COTA: For cool toys to covet, Playgrounder's the thing

October 3, 2009

Most experts agree that true happiness—the kind that really makes a difference in your life, makes you healthier, more fun to be around—isn’t attained by owning more stuff. In fact, there are some studies that suggest acquiring more stuff has little positive effect on your happiness and can, in fact, drag you down a little.

Yes, I’m aware that the standard response to this suggestion might be, “Well, I’d like to try it. Hand over the keys to the Ferrari, please.” And, while I understand what the experts are saying, I think I’m like most of you (and certainly like most men) in my appreciation of cool stuff.

I don’t need to have it all, but I certainly like knowing what’s out there to covet.

A few months ago, I wrote about Uncrate, an oft-updated site full of all kinds of things that men need. (From this point on, feel free to substitute any sort of modifying term you prefer in place of “need.”) For example, Uncrate recently featured the Bamford Black Rolex Watch next to the Ducati Hypermotard 796. I think you’ll agree these are both things that most men clearly need.

Well, in the time since I wrote that column, an interesting thing has happened. Uncrate has collaborated to launch a site called Playgrounder (www.playgrounder.com), billed as “a Web magazine helping parents and kids find the very best stuff. Our team digs up the best toys, games, gear, clothes, DVDs and more.” In other words, it highlights cool stuff for kids.

I should warn you, this site is an absolutely great source for gift ideas for kids of all ages, but I don’t think you should let your kids actually see it. If you do, there’ll be no end to the “Can I have that?” requests.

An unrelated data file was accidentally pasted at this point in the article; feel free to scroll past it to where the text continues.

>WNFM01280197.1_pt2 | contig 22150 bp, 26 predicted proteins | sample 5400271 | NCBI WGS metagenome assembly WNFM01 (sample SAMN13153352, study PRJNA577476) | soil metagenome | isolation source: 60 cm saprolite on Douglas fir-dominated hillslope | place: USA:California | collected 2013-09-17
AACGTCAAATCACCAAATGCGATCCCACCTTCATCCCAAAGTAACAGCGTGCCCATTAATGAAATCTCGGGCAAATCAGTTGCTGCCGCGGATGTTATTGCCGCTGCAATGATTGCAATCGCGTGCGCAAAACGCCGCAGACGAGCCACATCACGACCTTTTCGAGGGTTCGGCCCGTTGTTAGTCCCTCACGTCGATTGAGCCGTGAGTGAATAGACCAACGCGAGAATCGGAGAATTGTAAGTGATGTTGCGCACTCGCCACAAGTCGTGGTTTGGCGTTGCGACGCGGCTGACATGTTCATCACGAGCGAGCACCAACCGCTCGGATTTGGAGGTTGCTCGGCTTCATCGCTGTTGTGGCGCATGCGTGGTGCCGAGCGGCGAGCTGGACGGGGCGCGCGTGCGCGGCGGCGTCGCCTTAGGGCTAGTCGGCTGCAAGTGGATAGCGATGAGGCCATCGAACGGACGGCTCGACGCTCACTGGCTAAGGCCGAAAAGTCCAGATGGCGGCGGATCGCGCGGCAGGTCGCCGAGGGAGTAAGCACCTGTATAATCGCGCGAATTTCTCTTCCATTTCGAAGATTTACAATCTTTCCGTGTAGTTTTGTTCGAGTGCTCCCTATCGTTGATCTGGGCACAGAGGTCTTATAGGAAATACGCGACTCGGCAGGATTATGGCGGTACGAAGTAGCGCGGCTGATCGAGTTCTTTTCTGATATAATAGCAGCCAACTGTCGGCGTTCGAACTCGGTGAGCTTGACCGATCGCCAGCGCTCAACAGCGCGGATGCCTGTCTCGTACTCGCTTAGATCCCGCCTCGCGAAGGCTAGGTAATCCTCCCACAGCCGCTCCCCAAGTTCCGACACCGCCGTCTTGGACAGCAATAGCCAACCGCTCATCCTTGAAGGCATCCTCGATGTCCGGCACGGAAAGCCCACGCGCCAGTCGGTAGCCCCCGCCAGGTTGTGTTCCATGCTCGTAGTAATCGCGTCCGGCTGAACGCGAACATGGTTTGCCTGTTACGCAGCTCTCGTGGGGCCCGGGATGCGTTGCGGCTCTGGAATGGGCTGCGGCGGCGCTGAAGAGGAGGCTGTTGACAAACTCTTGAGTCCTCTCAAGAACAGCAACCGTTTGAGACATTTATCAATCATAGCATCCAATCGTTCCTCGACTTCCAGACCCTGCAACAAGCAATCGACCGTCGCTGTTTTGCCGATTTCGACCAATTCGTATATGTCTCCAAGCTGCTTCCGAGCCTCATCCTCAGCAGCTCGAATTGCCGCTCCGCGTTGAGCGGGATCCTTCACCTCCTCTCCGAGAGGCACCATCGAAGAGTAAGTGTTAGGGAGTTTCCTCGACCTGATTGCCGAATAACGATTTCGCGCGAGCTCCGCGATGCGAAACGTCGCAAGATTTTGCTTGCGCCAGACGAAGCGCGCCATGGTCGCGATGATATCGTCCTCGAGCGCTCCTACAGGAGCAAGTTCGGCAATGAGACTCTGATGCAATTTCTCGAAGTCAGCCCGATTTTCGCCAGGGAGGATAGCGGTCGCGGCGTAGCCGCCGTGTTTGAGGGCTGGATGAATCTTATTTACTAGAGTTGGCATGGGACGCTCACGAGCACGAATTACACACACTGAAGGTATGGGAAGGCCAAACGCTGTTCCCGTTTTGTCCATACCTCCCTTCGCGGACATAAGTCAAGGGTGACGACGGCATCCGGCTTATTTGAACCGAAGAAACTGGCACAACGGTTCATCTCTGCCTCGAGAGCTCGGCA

So, as Uncrate is for adults, Playgrounder is for kids. You can simply stop by occasionally to see all the latest stuff they’ve uncovered, such as the Orvis Build-a-Fort Kit or the LEGO Motorized Walking AT-AT. The AT-AT is that huge imperial walker that tried to squish Luke Skywalker during the Battle on Hoth.

Anyway, you can stop by to see the updates, choosing to either browse the entries in a timestamp order (like a blog), or you can select the appropriate age range to find more specific items.

If you prefer, you can also join the mailing list to have recent updates sent directly to you. Daily mailers normally contain three to four products, with a photo, brief description and links to learn more and to buy the item. Playgrounder doesn’t sell the items it highlights, so you can usually count on a fairly unbiased overview of the product. Of course, it doesn’t feature things reviewers don’t like, so there’s normally an upbeat tone to everything.

If social media is your thing, you can also follow the site updates on Twitter, Facebook, Flickr or an RSS feed. And if you find something you like, you can use the social aggregators to share it with your circle of friends (like I did recently with the Daniels Wood Land Tree Houses. All I can say is, “Wow.”)

The choice is yours, but I find the e-mail and the Web site to be a nice combination that doesn’t interfere with getting things done (too much).

If you’re looking for a unique gift idea for nearly anyone on your list, Playgrounder will help you find it. But don’t blame me if, after seeing all of the cool stuff available, you start to have second thoughts about your own childhood.

Repeat after me: Stuff won’t make me happy ... stuff won’t make me happy ... .•


Cota is creative director of Rare Bird Inc., a full-service advertising agency specializing in the use of new technologies. His column appears monthly. He can be reached at jim@rarebirdinc.com.


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